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Author Topic: Rewriting work for hire after the fact...  (Read 2200 times)

cthorpe

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Rewriting work for hire after the fact...
« on: September 18, 2014, 12:00:37 AM »
I recently found myself in the position of writing a small amount of code as an independent contractor.  This code interfaces with a popular platform used by specific academic researchers to provide missing functionality.

Obviously, the code I am producing is "work for hire" and therefore the property of the body that hired me.

While researching the problem, I found that a huge number of people out there want/need the functionality I coded.

So...

The code I am producing under my current contract is written in PHP and uses a MySQL database.

If, after this project is done and I get paid, could I rewrite this in a completely different manner and sell it?

For example, could I create the same functionality in, say, Python or Ruby with a nosql database and then market it as a different product?

I guess the question is this... they clearly own the code I wrote for them... but do they own the ideas I had to solve the problem?

mouser

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Re: Rewriting work for hire after the fact...
« Reply #1 on: September 18, 2014, 03:02:43 AM »
I think in this case, as an independent contractor, you should probably feel free to create new code that solves the same problem, without issue.
They hired you to solve a particular problem for them -- unless there is something in your contract that says you can't write similar tools for others, I wouldn't stress it.
ps. If this was for an academic organization, they mostly likely couldn't care less.

Renegade

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Re: Rewriting work for hire after the fact...
« Reply #2 on: September 18, 2014, 03:52:30 AM »
but do they own the ideas I had to solve the problem?

No.

Or look at it this way -- If I solved the problem, could they stop me?

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Freedom is the right to be wrong, not the right to do wrong. - John Diefenbaker

MilesAhead

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Re: Rewriting work for hire after the fact...
« Reply #3 on: September 18, 2014, 05:39:09 AM »
As far as I know they don't have a patent on your solution.  In the future it may be wise to have an attorney draw up some documents you can append to the contract with some provisos that "reusable code" or callable functions that have utility for similar problems are retained by you for future use.  The use of the functions in the particular code for hire doesn't impinge on your ownership.  Maybe throw in some stuff about programs written in C don't give away printf() etc.. to make the point clear.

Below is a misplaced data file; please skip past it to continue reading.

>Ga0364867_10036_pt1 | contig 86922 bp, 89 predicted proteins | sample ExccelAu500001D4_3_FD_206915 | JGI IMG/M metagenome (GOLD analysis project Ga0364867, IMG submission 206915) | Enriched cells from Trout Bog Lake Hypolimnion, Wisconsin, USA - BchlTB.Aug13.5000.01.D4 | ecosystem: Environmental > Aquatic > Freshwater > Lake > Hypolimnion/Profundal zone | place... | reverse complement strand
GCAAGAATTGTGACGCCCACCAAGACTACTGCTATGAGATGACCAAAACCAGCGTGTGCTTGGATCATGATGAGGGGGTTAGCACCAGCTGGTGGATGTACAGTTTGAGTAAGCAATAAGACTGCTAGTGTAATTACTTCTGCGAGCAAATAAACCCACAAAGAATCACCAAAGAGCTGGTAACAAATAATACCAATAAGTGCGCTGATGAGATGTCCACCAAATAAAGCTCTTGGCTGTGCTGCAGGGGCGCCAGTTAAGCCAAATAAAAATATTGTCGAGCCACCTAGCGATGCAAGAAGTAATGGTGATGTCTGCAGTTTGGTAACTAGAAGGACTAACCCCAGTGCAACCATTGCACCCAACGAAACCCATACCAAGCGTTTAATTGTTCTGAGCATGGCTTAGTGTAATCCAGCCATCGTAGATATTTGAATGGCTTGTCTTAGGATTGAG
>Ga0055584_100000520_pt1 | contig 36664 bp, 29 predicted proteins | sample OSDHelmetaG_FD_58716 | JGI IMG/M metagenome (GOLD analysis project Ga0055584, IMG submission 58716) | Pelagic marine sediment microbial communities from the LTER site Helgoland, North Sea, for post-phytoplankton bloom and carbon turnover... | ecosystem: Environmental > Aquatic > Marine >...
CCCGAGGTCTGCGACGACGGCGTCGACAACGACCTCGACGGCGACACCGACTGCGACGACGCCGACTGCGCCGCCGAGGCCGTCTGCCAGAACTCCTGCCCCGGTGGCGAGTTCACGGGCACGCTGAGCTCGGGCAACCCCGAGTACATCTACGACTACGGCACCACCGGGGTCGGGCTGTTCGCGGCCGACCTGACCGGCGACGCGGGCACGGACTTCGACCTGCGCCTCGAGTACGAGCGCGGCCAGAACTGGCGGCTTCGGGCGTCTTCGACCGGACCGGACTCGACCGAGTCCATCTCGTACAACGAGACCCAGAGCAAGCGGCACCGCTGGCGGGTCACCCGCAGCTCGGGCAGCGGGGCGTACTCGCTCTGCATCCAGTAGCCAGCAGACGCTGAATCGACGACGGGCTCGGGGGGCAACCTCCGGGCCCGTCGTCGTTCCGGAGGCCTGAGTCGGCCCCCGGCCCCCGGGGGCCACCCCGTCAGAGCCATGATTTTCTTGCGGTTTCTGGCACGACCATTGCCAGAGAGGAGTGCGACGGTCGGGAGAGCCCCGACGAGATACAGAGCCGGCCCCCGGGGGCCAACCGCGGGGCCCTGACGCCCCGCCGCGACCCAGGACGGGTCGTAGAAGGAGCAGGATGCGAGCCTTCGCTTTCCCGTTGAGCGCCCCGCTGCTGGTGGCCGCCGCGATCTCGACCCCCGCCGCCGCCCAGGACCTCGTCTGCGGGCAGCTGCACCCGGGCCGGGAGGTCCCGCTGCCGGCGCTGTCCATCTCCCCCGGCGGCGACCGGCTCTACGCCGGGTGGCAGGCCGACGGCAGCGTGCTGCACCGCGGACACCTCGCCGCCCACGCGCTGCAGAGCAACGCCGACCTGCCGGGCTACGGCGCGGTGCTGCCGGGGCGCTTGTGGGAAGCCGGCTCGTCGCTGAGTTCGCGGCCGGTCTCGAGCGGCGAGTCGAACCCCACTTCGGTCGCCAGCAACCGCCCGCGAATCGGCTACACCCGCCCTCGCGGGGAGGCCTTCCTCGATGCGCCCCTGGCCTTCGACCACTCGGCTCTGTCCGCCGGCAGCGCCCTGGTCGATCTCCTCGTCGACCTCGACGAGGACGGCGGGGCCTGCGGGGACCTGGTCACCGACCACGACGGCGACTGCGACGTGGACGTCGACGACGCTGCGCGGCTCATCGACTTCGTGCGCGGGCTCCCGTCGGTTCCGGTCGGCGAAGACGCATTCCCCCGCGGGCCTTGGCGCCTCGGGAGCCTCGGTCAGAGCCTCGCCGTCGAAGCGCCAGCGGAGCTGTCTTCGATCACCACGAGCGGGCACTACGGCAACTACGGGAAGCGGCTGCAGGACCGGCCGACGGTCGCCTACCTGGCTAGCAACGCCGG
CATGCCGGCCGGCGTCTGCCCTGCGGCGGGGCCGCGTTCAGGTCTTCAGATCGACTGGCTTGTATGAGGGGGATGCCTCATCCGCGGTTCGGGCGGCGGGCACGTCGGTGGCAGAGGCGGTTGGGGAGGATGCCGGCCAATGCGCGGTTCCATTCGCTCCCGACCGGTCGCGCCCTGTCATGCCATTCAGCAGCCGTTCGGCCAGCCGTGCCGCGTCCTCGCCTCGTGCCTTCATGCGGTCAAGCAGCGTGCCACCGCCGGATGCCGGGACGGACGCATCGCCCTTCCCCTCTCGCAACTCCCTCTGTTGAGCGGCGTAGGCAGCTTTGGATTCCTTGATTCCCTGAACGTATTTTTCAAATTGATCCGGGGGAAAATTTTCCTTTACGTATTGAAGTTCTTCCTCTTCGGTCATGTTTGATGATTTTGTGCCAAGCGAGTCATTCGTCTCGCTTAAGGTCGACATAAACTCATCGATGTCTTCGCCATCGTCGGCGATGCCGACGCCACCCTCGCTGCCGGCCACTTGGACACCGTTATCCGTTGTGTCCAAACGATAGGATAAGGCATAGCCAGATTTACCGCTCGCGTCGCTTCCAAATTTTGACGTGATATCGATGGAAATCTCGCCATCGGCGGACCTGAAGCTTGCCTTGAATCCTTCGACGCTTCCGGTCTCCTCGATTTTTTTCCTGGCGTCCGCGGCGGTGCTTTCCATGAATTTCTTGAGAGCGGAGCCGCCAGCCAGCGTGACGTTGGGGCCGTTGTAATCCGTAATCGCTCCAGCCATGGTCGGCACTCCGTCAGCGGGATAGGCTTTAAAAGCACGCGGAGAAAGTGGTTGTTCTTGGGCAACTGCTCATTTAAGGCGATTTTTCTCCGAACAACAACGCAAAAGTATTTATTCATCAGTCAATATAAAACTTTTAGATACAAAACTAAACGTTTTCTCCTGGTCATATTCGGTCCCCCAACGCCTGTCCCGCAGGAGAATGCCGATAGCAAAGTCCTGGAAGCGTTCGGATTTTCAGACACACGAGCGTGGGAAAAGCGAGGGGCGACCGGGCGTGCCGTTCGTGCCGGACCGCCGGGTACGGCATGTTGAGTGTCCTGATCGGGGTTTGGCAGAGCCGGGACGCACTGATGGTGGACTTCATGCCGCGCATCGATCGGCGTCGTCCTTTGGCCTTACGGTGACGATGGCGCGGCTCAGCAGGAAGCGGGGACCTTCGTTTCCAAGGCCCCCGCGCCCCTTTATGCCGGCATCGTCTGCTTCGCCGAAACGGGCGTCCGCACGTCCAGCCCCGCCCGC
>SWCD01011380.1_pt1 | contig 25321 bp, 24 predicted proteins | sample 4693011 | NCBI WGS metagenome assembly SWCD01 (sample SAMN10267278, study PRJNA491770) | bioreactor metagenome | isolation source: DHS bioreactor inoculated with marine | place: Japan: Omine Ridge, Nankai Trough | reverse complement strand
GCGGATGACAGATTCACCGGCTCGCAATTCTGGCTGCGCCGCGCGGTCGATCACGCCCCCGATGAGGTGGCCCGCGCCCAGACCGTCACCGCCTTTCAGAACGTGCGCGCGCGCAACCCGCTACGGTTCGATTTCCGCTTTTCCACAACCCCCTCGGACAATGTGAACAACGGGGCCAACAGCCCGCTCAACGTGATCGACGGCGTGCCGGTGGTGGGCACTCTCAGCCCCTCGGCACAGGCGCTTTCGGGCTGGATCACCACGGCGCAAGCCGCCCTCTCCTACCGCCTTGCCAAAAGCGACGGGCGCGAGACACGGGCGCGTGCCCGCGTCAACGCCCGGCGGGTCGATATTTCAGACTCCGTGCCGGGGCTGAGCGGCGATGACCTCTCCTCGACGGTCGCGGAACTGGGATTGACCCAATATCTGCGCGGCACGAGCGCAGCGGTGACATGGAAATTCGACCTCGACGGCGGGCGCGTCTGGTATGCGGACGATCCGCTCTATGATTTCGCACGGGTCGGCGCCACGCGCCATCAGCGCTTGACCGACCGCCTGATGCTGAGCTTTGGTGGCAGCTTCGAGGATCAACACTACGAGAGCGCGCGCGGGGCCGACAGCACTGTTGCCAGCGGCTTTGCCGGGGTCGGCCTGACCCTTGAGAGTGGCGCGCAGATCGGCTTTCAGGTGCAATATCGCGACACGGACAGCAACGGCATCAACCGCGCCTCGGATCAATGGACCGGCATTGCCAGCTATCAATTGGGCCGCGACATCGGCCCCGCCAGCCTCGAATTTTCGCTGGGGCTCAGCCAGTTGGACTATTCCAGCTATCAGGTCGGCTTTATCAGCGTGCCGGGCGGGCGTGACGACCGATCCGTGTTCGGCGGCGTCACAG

If they won't sign the codicil then I would just assume that painting someone's office doesn't preclude ypu from paining other offices for money in the same town.  :)

I think the only time you would worry is if you signed a non-disclosure because your code had the secret how the bank's time lock worked or something similar.  :)

wraith808

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Re: Rewriting work for hire after the fact...
« Reply #4 on: September 18, 2014, 08:12:36 AM »

I think the only time you would worry is if you signed a non-disclosure because your code had the secret how the bank's time lock worked or something similar.  :)


This.  However, none of that helps if you're sued.  The big question is, are they commercially retailing the work that you're doing?  Because, I don't think that legality or how a case is going to be viewed by legal authorities is going to be your problem... it's exposure and risk analysis.

Deozaan

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Re: Rewriting work for hire after the fact...
« Reply #5 on: September 18, 2014, 01:18:11 PM »
Didn't ZeniMax/Bethesda/id Software recently sue John Carmack, saying all the ideas he had about VR Goggles while he worked at id belong to id? He is now working for Oculus Rift/Facebook.


MilesAhead

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Re: Rewriting work for hire after the fact...
« Reply #6 on: September 18, 2014, 04:13:14 PM »
Didn't ZeniMax/Bethesda/id Software recently sue John Carmack, saying all the ideas he had about VR Goggles while he worked at id belong to id? He is now working for Oculus Rift/Facebook.

I read advice somewhere that after designing a program of a kind for the first time, make a small prototype to learn how the code would actually function.  Then once you have a grasp of it, throw the original design away since it was conceived before you knew what you were doing.  In these lawsuits I have to wonder how many times the developer got locked into the original crummy design because management wants to start getting a return.  So it's possible rather than theft the "stolen" code may be the new design developed on the programmer's own time.  That's why when he goes to a competitor the new design kicks ass.

I bet it happens frequently.  Then the original sour grapes company wants to cash in on the new improved version it refused to fund.

Just speculation of a fun kind.  :)

wraith808

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Re: Rewriting work for hire after the fact...
« Reply #7 on: September 18, 2014, 05:52:18 PM »
Didn't ZeniMax/Bethesda/id Software recently sue John Carmack, saying all the ideas he had about VR Goggles while he worked at id belong to id? He is now working for Oculus Rift/Facebook.

Yup.  That happened.  And that's risk come to fruition.